Audit of Referrals to an Ophthalmic Outpatient Clinic of a Tertiary Eye Care Centre in a Developing Country

  • B.I Eze
  • O.I Okoye
  • F.C Maduka-Okafor
  • E.N Aguwa
Keywords: audit, referrals, ophthalmic outpatient, Enugu, Nigeria

Abstract

Objectives: To determine the referral pattern and assess the quality and accuracy of referral letters to the ophthalmic outpatient clinic of University of Nigeria Teaching Hospital, Enugu.
Methods: This study is a prospective cross-sectional survey of all new ophthalmic referrals to the ophthalmic outpatient clinic at University of Nigeria Teaching Hospital, Enugu between 1st July 2006 and 31st December 2006. Patients’ referral letters and clinical case notes
provided information on demography, referral source, referral diagnosis, definitive diagnosis and quality of referral letter. The number of ophthalmic outpatient consultations during the study period was obtained from
clinic records. Data were analysed with the Statistical Package for Social Sciences to generate frequency and percentage distributions. The chi-square test was used for inter-group comparison at p< 0.05.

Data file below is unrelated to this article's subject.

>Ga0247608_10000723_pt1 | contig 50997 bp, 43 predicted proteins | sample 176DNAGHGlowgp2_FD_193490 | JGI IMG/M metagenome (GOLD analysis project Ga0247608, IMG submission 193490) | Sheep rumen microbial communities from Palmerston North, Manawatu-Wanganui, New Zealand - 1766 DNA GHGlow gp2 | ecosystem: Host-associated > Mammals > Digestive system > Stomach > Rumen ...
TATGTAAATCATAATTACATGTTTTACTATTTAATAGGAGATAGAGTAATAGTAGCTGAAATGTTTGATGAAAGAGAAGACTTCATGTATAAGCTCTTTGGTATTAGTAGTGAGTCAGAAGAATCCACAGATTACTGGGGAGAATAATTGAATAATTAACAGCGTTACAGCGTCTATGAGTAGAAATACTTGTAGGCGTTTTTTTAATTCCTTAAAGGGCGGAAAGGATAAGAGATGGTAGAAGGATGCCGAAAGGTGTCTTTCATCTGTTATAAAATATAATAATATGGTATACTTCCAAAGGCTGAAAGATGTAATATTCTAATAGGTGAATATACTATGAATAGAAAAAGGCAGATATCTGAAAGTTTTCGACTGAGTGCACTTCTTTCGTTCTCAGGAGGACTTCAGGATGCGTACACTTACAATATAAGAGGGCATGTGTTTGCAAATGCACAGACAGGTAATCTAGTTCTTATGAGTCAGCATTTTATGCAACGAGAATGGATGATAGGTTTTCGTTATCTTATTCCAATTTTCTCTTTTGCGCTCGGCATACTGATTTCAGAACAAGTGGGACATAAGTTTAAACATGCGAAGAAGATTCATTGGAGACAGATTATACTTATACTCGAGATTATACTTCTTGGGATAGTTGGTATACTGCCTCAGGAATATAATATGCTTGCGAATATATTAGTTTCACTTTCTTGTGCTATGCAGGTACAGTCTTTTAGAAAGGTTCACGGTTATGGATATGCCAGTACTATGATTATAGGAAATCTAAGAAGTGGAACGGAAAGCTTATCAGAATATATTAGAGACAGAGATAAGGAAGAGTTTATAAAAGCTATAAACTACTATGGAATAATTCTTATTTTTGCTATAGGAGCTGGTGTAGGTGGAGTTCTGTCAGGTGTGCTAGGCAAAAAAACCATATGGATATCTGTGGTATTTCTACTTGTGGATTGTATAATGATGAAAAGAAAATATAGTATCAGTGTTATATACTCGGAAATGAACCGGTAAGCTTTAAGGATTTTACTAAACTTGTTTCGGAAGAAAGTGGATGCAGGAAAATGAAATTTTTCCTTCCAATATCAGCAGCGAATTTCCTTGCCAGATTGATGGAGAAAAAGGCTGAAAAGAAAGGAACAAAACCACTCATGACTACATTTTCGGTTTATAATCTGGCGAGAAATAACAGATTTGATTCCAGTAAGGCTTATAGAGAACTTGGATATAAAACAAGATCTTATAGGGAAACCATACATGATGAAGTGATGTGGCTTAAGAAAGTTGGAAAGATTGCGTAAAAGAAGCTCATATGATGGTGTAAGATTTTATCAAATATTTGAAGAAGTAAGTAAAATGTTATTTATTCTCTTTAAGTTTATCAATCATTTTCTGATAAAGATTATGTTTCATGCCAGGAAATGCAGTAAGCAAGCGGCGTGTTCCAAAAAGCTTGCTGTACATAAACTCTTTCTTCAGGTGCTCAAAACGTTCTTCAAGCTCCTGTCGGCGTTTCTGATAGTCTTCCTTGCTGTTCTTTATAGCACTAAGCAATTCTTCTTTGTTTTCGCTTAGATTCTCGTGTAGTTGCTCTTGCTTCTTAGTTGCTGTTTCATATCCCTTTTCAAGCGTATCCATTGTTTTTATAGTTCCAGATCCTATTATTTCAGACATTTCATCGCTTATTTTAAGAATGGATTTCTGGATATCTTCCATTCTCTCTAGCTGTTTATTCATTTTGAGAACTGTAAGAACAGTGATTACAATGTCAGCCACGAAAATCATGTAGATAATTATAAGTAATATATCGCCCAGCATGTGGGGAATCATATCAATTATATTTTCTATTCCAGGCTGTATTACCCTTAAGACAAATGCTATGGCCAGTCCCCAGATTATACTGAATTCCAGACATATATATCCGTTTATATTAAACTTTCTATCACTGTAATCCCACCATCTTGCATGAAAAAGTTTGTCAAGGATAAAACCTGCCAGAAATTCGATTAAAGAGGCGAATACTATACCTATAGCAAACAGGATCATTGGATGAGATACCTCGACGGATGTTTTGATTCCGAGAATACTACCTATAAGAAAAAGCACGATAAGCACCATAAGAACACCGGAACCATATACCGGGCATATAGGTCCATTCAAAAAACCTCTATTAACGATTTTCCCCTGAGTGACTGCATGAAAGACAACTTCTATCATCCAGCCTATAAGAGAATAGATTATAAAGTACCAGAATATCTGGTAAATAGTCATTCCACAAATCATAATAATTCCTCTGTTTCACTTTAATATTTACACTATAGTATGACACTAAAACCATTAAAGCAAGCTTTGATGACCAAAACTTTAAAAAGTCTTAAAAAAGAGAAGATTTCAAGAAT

Results: There were 461 new ophthalmic referrals comprising 217 (47.1%) males and 244 (52.9%) females. The rate of referrals based on gender was not significant (p=0.3044). The age range was 3-67 years (mean=18.5 years, SD=0.6). More adults (> 16 years) than children (< 16 years) were referred (p<0.05). New referrals constituted 18.2% of the 2,531 ophthalmic outpatient consultations. After definitive diagnosis, refractive error (19.9%) and allergic conjunctivitis (17.4%) were the main ocular diseases leading to referral. Fifty-two percent of referral letters
satisfied the provision of clinical information criteria, 2.8% satisfied the formulation of specific request criteria, while 1.9% satisfied both. Ophthalmologist-initiated referrals were most accurate (78.6%), while referrals from paediatricians were the least accurate (13.9%). The majority of patients 256 (55.7%) were referred by GPs while ophthalmologists referred the minority-14 (3.0%). Conclusions: The majority of the referral letters were of poor quality, low accuracy, and inappropriate. To reverse this
trend, local educational interventions which incorporate clinical correspondence into undergraduate medical training curriculum, and the organization of workshops on clinical information exchange for GPs, specialists and paramedical personnel are recommended.

Key words: audit, referrals, ophthalmic outpatient, Enugu, Nigeria

Section
Articles

Journal Identifiers


eISSN: 2468-8363
print ISSN: 0189-9171